Workwear buying guide

Workwear buying guide

Jeremy, Construction site supervisor, Cardiff

Guide written by:

Jeremy, Construction site supervisor, Cardiff

High vis clothing, boiler suits, aprons, jackets, vests and work coats are just a few examples of the types of safety and workwear you might need for your work. All personal protective equipment (PPE) must conform to certain standards and needs to be chosen according to usage, working conditions, size and material.

Important features

  • Material
  • Size
  • Use
  • Features
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How to choose the right workwear for your tasks

Picking appropriate PPE

You've probably noticed you don't come across many plumbers in three-piece suits and you won't catch many welders in shorts – and with good reason! Each job comes with its own risks and it is imperative to assess these risks properly in order to choose the right gear to protect yourself.

Protective clothing often comes under the collective term of safety and workwear or personal protective equipment (PPE). All decent safety and workwear will conform to the right standards and come with a CE marking as a guarantee of quality. Each job and every job site has its own set of risks.

In addition to how often you need to use the safety or workwear, you'll need to consider the type of work you're carrying out (e.g. gardening, DIY, log cutting), the conditions in which it will be performed (indoors, outdoors, in the rain, etc.) and the elements you need to protect yourself from (splashing, sparks, dirt, etc.).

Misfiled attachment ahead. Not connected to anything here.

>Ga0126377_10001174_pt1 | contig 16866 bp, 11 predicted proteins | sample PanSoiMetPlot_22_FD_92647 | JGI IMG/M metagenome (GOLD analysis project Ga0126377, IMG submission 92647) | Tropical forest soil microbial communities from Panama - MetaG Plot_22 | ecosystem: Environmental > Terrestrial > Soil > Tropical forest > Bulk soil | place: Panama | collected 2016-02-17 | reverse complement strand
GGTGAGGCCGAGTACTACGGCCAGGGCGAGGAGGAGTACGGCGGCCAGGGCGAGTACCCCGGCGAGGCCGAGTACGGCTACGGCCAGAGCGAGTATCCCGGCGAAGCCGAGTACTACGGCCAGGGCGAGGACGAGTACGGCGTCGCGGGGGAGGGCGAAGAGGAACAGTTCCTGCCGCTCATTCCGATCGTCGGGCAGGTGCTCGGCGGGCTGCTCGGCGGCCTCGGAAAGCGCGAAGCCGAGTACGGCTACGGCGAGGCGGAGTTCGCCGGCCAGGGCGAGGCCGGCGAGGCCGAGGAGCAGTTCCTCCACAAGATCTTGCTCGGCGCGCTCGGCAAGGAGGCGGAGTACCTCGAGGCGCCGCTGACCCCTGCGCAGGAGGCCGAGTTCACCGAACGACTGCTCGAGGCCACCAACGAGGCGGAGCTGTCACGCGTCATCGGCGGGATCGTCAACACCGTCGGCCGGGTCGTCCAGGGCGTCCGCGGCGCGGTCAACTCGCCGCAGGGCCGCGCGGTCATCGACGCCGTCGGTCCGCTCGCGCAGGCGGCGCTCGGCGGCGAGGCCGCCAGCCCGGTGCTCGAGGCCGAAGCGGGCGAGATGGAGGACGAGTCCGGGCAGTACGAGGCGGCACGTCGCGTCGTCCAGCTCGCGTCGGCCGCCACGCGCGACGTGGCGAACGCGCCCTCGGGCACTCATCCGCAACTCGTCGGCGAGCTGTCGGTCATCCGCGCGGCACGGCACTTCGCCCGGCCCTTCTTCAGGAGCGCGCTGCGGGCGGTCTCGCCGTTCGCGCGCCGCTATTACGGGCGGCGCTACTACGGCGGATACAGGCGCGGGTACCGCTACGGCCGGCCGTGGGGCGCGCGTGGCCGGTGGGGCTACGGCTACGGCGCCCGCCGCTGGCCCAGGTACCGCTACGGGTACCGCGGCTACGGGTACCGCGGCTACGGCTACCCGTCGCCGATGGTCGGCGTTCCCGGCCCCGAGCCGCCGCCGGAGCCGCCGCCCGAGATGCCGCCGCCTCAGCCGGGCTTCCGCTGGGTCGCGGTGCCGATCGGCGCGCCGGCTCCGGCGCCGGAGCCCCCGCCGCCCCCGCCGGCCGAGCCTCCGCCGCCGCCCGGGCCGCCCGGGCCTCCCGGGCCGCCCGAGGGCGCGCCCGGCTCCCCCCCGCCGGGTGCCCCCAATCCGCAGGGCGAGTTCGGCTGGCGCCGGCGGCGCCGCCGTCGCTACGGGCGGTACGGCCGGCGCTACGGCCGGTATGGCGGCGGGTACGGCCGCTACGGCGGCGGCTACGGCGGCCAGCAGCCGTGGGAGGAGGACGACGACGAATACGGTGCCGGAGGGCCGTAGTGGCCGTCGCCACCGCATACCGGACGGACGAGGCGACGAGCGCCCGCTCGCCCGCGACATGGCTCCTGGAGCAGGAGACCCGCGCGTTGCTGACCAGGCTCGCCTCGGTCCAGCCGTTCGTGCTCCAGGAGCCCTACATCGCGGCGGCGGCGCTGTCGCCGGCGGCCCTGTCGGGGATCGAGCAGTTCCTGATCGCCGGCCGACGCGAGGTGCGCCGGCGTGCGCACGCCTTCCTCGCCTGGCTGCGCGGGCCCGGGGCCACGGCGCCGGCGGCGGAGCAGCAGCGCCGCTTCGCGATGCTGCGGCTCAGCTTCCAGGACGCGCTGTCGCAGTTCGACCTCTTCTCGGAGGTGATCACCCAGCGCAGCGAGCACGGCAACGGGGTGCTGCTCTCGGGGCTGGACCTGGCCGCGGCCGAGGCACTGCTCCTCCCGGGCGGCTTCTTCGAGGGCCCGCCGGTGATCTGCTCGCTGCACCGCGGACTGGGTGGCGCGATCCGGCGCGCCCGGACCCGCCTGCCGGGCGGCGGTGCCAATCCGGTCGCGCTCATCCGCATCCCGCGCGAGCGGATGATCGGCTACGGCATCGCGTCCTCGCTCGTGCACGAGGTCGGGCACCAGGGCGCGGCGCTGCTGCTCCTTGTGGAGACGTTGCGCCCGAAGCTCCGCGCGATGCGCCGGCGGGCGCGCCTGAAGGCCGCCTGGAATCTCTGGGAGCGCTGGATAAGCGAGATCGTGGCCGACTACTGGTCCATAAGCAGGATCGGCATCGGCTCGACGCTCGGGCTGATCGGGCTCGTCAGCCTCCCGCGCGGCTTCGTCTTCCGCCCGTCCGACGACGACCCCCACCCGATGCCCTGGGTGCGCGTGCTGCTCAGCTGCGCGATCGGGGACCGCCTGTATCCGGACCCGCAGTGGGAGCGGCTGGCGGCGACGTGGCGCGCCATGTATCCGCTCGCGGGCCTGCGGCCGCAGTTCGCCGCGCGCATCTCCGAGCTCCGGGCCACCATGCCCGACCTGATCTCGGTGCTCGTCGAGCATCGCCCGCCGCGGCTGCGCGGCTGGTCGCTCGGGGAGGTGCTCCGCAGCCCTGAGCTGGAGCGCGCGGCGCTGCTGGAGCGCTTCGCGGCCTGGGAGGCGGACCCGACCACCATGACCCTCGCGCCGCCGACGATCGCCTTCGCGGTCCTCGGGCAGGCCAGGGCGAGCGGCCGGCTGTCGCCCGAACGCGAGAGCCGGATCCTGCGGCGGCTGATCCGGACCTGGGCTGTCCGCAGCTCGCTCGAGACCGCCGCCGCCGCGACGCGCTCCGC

Work clothes for summer

If you mainly do light work in the summer months, the best option for you will be cotton overalls.

Tear-resistant work clothes

Choose polyester and cotton overalls (65 and 35%) for any job where the likelihood of tearing your clothing is high (mechanics, etc.).

Working in the workshop

How to choose the right workwear for your tasks

A basic cotton work coat is a good fit for any DIY jobs in the workshop that don't involve a lot of mess.

Gardening work

Professional hedge trimmers

Cotton dungarees are ideal for working around the garden or vegetable patch.

Painting or cleaning

How to choose the right workwear for your tasks

It's often best to wear disposable overalls for painting especially for jobs where there's a high risk of paint spraying (e.g. when using a paint sprayer).

Working on roads and job sites

How to choose the right workwear for your tasks

Choose high vis jackets, trousers and overalls for any work on roads, work sites or any other environment shared with vehicles.

Workwear for winter use

How to choose the right workwear for your tasks

Wear waterproofs if you've got work to do outdoors whether it's raining, snowing or windy.

Specific tasks

How to choose the right workwear for your tasks

Wear padded trousers for log cutting, thick clothing for winter work and so on.

Size and materials

How to choose the right workwear for your tasks

No matter the type of safety or workwear you require, choose the right size and, most importantly, the best material to cover both your current needs and any potential requirements you have in the future! Gardening clothes, for example, are usually specific to the season.

Protective clothing like overalls and aprons mustn't impede your movements. Bear in mind that things like boiler suits will be used year-round so make sure you have room underneath for your thick winter clothes!